Feast of St. Joseph

Today is the Feast of St. Joseph, my personal favorite saint.  Besides the fact that he’s sold a couple of houses for me–making him a Saint for our times, it is only fitting that your verbose Prattler have a patron who knew how to keep his mouth shut.


[You can buy this beautiful sculpture here (sure wish I could!)]

The sculpture above depicts St. Joseph the Worker (Feast Day = May 1), as does this the following:


Saint Joseph
Detail from the right wing of Triptych of the Annunication – Robert Campin, Netherlands (Bruges), ca 1378-1444 (Oil on Panel)
The Cloisters Collection, 1956 – The Metropolitan Museum of Art

I like a Saint who is not afraid to get his hands dirty, who rolls up his sleeves and tries to build something, who doesn’t shy away from a little hard work.  There is all kinds of work, though–both manual and intellectual labor.  Those of us who are philosophers and teachers should remember those whose work, unlike ours, causes calluses, bad backs, black lung, and that generally takes its toll on the body, even as we dedicate ourselves to our own vital labors, holding their own, rather different, occupational hazards.  [May I recommend checking out Workplace:  A Journal for Academic Labor, in which you will find–perhaps–some food for thought.]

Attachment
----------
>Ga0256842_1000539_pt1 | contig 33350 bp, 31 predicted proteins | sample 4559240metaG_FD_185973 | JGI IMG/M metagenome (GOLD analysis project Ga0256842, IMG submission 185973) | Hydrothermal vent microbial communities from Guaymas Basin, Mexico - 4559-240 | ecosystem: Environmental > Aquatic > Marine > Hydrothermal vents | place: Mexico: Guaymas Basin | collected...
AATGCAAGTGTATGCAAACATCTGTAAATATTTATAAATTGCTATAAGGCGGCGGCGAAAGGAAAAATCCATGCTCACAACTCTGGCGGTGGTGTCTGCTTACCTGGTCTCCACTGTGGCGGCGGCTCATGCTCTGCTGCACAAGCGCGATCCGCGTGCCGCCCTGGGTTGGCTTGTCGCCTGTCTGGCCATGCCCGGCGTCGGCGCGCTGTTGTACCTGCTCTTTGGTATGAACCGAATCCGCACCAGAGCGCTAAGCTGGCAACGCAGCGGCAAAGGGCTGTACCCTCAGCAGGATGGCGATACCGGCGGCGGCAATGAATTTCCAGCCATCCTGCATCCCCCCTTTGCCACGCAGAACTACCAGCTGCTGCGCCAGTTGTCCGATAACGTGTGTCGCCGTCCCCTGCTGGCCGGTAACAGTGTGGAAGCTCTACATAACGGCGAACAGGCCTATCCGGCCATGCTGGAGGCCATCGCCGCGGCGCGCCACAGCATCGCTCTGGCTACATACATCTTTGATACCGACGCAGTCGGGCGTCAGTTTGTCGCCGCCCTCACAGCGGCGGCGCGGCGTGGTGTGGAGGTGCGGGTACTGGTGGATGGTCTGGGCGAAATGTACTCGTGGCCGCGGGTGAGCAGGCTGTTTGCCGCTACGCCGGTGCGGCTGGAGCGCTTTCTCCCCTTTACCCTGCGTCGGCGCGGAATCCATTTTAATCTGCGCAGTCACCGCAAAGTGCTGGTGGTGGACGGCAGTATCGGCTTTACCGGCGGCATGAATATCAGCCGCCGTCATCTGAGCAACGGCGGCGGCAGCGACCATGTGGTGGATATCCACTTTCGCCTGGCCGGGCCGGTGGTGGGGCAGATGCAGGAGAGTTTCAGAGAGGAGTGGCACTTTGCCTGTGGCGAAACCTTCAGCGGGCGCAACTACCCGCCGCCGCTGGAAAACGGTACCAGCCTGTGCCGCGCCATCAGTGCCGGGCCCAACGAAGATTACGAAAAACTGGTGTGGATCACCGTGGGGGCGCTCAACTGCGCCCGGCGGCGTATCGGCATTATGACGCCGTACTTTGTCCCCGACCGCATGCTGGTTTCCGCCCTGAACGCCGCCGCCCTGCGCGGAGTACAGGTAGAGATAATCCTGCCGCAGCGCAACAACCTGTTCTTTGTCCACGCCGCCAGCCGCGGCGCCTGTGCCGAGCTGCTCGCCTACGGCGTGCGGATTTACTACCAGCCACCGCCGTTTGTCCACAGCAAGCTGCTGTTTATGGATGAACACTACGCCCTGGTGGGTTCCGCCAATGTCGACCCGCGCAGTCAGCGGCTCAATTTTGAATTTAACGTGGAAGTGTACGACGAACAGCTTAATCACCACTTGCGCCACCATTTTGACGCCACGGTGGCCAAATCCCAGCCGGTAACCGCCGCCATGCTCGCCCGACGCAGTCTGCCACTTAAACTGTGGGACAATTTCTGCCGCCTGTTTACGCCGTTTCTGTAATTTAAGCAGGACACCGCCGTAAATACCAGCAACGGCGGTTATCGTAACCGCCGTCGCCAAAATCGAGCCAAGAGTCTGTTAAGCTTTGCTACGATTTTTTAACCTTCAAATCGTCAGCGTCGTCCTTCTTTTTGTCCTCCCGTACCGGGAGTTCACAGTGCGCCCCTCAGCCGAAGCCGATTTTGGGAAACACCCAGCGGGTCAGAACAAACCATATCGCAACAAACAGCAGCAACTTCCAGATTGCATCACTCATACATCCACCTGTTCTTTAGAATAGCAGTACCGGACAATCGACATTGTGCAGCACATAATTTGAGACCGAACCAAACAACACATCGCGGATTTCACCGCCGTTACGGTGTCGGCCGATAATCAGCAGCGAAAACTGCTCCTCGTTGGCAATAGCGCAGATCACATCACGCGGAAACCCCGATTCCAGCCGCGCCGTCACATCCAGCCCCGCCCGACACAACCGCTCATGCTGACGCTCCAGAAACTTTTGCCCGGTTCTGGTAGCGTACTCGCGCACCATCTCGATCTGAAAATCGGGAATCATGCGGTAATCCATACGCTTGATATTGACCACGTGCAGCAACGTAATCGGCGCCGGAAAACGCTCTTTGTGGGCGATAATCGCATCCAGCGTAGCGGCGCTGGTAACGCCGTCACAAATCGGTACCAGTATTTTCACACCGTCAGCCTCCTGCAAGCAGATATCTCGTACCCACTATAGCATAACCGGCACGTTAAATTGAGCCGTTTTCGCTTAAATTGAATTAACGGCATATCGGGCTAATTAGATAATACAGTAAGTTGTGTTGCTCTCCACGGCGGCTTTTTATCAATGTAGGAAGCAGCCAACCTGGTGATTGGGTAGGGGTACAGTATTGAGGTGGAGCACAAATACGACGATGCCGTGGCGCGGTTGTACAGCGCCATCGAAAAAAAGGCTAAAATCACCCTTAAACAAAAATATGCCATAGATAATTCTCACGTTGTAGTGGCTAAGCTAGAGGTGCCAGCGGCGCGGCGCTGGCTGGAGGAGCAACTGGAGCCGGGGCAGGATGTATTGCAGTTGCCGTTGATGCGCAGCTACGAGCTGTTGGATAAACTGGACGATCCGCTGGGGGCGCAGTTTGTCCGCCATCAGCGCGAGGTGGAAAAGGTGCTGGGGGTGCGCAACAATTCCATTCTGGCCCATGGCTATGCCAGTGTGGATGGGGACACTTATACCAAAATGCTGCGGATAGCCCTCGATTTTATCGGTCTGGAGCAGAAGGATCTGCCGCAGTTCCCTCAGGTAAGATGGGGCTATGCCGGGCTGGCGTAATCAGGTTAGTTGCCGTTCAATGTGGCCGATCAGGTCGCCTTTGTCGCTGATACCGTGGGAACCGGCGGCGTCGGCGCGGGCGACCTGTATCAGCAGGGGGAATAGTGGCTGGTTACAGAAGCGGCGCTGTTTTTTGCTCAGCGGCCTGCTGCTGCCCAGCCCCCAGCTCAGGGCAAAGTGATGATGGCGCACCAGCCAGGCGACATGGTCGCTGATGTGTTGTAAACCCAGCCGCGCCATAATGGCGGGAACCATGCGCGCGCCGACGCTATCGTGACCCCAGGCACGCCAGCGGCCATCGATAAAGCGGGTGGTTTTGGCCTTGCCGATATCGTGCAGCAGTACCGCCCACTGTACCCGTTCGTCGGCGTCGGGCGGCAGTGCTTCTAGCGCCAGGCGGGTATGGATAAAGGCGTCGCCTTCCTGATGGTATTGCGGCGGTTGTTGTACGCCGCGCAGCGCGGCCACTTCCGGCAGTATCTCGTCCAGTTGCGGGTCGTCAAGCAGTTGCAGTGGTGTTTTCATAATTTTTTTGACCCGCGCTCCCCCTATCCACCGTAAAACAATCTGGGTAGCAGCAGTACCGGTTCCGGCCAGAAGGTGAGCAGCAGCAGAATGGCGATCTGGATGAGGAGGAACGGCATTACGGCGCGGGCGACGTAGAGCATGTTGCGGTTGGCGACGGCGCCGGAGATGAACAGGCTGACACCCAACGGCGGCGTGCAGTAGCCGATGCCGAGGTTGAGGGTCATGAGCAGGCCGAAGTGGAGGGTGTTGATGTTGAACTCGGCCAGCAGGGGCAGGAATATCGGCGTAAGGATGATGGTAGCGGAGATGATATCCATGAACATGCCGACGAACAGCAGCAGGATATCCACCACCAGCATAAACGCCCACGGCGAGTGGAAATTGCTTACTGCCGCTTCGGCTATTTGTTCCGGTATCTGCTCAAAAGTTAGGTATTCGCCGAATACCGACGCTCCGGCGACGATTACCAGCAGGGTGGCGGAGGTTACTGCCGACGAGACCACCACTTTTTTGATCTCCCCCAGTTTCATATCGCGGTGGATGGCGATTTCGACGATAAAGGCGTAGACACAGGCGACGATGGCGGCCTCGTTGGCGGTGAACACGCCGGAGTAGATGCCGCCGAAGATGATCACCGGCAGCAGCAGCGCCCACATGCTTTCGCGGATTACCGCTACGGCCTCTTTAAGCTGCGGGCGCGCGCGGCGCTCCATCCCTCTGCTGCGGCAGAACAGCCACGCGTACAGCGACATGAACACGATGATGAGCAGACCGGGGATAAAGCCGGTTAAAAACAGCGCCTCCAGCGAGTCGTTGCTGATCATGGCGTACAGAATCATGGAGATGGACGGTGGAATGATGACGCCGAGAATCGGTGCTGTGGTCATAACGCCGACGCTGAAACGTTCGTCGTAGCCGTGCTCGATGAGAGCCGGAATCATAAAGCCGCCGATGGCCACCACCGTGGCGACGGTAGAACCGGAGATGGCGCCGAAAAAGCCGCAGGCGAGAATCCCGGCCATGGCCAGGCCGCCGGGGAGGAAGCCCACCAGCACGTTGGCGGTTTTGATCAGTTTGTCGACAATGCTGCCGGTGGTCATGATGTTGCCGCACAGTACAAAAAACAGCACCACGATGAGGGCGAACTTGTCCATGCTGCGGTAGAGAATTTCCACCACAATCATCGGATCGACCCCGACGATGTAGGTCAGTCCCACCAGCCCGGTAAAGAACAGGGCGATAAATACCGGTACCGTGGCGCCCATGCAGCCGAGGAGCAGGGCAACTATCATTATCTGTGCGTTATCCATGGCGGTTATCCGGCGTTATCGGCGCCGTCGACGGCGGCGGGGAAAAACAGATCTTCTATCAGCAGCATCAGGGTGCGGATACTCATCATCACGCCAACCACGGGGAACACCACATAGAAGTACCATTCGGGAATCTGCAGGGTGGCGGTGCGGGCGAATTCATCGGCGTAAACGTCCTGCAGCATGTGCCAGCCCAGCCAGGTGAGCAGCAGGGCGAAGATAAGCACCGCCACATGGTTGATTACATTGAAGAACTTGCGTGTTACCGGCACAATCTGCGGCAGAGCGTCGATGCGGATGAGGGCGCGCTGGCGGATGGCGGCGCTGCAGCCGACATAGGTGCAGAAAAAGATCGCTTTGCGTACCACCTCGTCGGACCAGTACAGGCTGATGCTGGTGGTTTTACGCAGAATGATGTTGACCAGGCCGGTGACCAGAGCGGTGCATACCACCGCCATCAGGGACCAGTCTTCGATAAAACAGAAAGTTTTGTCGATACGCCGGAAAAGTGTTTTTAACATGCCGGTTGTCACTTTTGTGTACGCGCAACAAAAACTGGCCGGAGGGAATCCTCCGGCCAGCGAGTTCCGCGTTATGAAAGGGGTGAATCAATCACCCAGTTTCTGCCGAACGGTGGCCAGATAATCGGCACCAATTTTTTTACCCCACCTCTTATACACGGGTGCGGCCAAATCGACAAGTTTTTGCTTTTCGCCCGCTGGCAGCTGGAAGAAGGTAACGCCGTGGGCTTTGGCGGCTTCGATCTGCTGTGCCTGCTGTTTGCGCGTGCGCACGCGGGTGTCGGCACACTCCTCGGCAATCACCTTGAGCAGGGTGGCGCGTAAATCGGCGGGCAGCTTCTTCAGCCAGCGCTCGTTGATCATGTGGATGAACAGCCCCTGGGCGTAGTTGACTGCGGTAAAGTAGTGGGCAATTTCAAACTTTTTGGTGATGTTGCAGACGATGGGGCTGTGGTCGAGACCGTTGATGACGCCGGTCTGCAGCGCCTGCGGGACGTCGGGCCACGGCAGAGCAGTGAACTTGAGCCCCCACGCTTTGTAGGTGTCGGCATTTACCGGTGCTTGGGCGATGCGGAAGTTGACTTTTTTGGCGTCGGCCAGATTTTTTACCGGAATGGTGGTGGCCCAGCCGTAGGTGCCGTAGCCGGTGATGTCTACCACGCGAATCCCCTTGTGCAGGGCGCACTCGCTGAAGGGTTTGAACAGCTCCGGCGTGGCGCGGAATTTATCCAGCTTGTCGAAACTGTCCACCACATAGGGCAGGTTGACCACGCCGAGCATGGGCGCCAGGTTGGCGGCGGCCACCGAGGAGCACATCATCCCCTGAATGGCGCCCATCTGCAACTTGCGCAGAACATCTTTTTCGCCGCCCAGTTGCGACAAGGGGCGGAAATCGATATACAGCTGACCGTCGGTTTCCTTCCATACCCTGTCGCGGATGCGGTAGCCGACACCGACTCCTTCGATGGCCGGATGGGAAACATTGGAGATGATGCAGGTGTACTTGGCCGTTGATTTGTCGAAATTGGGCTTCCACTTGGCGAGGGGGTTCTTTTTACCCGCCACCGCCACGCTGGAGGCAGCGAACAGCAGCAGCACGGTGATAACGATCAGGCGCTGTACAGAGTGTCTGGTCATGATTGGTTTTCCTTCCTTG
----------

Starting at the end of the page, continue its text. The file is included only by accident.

But St. Joseph was first a dad, the “foster father” of Jesus, a parent who knew how to get out of the way of his kid, even while loving and protecting him  (something not so easy that all of us parents would do well to learn).  Today would be as good a day as any to call to mind our own dad, who maybe was quiet as St. Joe, who maybe didn’t always say everything he meant to say, who maybe didn’t always get out of our way, but who nevertheless gives it his best shot day in and day out.  Why wait until June?  [Thanks, Dad!  And thank you, too, Art!]


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